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B2B SaaS Companies to IPO in 2021

B2B SaaS companies reigned supreme in 2021. As workplace landscapes continued to shift, industry leaders leaned on B2B SaaS solutions for their reliability, accessibility and cost-effectiveness. An increase in business and, in turn, more money created a clear path for several B2B SaaS companies to IPO this year. In fact, the number of B2B SaaS companies to IPO in 2021 increased 125% compared to this time last year.

Here’s a look at the 22 B2B SaaS companies that went public in 2021 (updated November 2): 

SaaS Companies to Go Public in 2021

  1. Qualtrics
  2. DigitalOcean
  3. Coursera
  4. AppLovin
  5. UiPath
  6. DoubleVerify
  7. Procore
  8. Marqeta
  10. WalkMe
  11. Sprinklr
  12. Confluent
  13. SentinelOne
  14. Blend
  15. Kaltura
  16. DISCO
  17. Couchbase
  18. Outbrain
  19. Toast
  20. Freshworks
  21. GitLab
  22. Amplitude (direct listing)

IPO date: January 28, 2021
Qualtrics is a leading experience management software. Enterprises including Adidas, Hulu and SONY use the company’s four-solution platform to drive their data, customer, product, employee and brand experiences.

IPO date: March 23, 2021
DigitalOcean is an American cloud infrastructure solution that provides a cloud-based platform companies can use to deploy, manage, and scale applications of any size.

IPO date: March 31, 2021
Coursera is an online education company that partners with universities and organizations, including Yale, New York University and, to offer courses, certifications and degrees on its platform.

IPO date: April 15, 2021
AppLovin’s leading marketing software leverages machine learning and predictive algorithms to provide mobile app developers a powerful, integrated set of solutions to grow their businesses.

IPO date: April 21, 2021
UiPath is a software company developing robotic process automation and artificial intelligence software for companies like Google, NASA and GE.

IPO date: April 21, 2021
DoubleVerify is a software platform providing online media verification services, including digital media measurement, data and analytics for agencies, marketers, publishers and advertisement networks.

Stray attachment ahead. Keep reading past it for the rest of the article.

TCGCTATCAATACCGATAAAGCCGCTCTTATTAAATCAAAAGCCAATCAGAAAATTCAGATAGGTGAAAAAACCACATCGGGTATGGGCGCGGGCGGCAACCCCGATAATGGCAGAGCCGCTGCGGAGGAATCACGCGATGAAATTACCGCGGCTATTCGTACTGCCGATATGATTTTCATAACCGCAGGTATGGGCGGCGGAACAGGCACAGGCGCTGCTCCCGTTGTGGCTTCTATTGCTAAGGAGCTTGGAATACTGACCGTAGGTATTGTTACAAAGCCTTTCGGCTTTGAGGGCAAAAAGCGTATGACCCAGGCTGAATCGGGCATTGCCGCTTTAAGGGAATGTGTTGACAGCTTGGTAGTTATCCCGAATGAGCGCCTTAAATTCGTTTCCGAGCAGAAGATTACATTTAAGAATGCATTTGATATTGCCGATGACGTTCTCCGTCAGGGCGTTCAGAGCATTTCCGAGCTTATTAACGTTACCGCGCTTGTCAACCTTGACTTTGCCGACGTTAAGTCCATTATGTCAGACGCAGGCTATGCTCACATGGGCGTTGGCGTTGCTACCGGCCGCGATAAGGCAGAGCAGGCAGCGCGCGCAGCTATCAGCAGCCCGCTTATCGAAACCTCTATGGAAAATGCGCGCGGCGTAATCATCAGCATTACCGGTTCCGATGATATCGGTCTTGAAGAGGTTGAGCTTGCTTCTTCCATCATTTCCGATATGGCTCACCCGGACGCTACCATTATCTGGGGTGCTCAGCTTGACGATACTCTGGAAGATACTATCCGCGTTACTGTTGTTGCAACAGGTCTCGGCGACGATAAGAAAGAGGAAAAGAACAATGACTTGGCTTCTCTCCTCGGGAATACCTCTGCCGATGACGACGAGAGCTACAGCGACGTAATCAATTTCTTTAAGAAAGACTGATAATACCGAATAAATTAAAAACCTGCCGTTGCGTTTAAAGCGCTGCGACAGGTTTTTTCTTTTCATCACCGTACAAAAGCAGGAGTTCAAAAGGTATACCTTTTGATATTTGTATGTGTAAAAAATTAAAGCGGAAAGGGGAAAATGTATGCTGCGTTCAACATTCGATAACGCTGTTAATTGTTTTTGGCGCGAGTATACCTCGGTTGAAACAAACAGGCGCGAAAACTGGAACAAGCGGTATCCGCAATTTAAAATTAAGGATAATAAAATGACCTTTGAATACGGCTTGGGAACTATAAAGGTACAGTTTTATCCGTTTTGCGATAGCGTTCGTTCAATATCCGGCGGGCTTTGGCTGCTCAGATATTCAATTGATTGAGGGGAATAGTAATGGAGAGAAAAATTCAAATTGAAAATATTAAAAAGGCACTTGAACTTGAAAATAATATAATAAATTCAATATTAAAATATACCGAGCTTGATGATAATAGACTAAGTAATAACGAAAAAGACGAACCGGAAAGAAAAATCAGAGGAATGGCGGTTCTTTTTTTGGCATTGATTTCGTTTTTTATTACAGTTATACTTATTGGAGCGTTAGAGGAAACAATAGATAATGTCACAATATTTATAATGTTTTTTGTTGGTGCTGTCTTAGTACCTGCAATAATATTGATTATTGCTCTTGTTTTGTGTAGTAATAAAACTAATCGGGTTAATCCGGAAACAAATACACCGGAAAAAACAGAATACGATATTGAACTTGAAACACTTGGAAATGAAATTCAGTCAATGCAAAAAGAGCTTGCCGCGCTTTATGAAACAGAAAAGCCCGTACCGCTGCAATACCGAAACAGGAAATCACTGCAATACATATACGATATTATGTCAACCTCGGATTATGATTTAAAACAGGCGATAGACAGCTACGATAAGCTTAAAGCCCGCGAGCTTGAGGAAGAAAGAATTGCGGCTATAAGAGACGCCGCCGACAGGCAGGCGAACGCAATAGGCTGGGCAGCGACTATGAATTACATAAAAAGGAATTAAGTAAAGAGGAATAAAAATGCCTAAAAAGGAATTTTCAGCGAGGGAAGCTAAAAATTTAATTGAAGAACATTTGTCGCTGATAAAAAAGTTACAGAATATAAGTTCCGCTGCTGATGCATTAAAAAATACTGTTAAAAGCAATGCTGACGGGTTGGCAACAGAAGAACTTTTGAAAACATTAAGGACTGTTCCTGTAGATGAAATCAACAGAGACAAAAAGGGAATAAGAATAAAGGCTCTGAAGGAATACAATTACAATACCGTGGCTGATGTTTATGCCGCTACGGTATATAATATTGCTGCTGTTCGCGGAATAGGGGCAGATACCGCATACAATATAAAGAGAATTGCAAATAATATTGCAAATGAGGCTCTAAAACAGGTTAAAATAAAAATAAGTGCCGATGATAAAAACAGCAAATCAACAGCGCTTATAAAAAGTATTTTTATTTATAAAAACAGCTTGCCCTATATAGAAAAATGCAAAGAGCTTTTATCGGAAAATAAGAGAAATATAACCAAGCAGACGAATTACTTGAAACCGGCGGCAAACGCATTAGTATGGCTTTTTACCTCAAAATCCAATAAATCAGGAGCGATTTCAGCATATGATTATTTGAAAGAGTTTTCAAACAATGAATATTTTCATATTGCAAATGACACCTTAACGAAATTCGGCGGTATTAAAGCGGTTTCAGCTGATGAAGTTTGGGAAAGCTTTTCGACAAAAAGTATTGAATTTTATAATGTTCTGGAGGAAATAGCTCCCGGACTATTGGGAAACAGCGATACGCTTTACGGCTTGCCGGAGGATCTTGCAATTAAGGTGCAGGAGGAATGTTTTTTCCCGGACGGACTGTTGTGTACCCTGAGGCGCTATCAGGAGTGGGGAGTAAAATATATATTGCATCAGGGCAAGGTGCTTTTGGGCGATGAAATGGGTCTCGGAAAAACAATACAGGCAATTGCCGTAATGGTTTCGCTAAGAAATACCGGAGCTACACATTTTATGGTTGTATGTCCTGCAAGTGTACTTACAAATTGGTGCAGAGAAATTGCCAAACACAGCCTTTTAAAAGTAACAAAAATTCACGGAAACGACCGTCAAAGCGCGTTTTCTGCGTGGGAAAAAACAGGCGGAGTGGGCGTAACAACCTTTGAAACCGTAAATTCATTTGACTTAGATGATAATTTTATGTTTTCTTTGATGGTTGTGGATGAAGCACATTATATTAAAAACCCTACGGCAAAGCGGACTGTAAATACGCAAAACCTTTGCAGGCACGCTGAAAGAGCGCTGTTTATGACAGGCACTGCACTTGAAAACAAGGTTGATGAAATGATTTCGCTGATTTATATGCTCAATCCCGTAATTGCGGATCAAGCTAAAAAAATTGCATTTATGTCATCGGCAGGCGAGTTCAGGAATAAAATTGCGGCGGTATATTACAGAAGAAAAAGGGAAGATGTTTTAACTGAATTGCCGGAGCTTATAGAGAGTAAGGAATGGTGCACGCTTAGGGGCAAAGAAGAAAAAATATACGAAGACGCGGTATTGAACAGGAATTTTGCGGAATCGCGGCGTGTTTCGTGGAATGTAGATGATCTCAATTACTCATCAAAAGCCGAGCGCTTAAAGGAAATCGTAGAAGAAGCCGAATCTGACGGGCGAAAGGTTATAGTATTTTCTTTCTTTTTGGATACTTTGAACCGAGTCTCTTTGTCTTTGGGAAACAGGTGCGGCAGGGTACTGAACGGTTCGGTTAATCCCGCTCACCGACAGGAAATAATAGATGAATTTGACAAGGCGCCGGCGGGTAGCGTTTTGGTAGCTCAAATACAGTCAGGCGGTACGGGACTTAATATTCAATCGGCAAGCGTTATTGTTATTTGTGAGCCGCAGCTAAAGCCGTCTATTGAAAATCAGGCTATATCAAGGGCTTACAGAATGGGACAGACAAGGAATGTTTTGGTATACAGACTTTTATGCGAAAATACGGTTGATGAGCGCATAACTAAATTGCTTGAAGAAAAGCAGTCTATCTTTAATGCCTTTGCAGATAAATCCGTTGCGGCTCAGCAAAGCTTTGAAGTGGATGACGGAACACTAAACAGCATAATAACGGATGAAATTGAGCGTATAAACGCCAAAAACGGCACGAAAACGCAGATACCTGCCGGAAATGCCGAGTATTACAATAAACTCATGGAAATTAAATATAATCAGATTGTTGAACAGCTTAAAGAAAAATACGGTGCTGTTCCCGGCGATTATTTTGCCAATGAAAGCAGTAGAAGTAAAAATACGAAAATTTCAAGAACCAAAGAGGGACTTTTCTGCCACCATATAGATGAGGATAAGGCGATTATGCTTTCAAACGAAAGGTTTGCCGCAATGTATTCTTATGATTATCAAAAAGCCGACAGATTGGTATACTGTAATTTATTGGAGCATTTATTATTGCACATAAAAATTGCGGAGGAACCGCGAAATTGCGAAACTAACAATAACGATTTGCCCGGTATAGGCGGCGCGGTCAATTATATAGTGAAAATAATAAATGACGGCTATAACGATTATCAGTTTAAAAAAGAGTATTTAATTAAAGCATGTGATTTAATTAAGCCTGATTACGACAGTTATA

IPO date: May 19, 2021
Procore is a cloud-based all-in-one construction management software built to help crews finish quality projects safely, on time and within budget.

IPO date: June 8, 2021
Marqeta is a modern card issuing platform that provides infrastructure and tools to help companies build and manage payment programs, including Square, DoorDash and Klarna.
IPO date: June 10, 2021 is a project management platform used to improve team management, communication and productivity for businesses, including BLASTmedia!

IPO date: June 16, 2021
WalkMe’s digital adoption platform enables organizations to measure, drive and act to maximize the impact of their digital transformation.

IPO date: June 22, 2021
Sprinklr provides enterprise software for customer experience management.

IPO date: June 24, 2021
Confluent is a customer experience management software that enables thousands of the world’s largest enterprises to market, advertise, research, care and engage their consumers.

IPO date: June 30, 2021
SentinelOne is a cybersecurity platform that delivers autonomous endpoint protection to prevent, detect and respond to attacks across all major vectors.

IPO date: July 16, 2021
Blend is a cloud-based, digital lending platform that supports and simplifies applications for mortgages, consumer loans and deposit accounts for financial institutions, including Wells Fargo, BMO Harris Bank and Navy Federal Credit Union.

IPO date: July 21, 2021
Kaltura provides live and on-demand video SaaS solutions to thousands of organizations worldwide to engage hundreds of millions of viewers at home, work and school.

IPO date: July 21, 2021
DISCO is an all-in-one legaltech software solution that applies AI and cloud computing to provide processing, case assessment, managed review and production to lawyers and legal teams to improve case outcomes.

IPO date: July 21, 2021
Couchbase is a NoSQL cloud database for business-critical applications, including developers, architects and DevOps at companies such as LinkedIn, Verizon and PayPal.

IPO date: July 23, 2021
Outbrain is a web advertising recommendation platform that connects advertisers to open web consumers, displaying links to sites and providing a vital source of revenue for users.

IPO date: Sept. 22, 2021
Toast provides a single platform of software as a service (SaaS) products and financial technology solutions that help restaurants streamline operations, increase revenue, and deliver amazing guest experiences.

IPO date: Sept. 22, 2021
Freshworks Inc., is a leading software company that builds tech that works for everyone, making it easy for IT, customer service, sales, marketers and HR to do their job and delight their customers.

IPO date: Oct. 14, 2021
GitLab Inc. is the provider of The DevOps platform, a single application that brings together development, operations, IT, security, and business teams to deliver desired business outcomes.

Amplitude (direct listing)
IPO date: Sept. 28, 2021
Amplitude is the Digital Optimization System that enables organizations to see and predict which combination of features and actions translate to business outcomes — from loyalty to lifetime value — and intelligently adapt each experience in real time based on these insights.

Is your company’s goal to IPO in 2022? Have other acquisition or funding news to share? Contact us to learn how BLASTmedia can implement a PR strategy to support your SaaS business at every stage — from scale-up to publicly traded.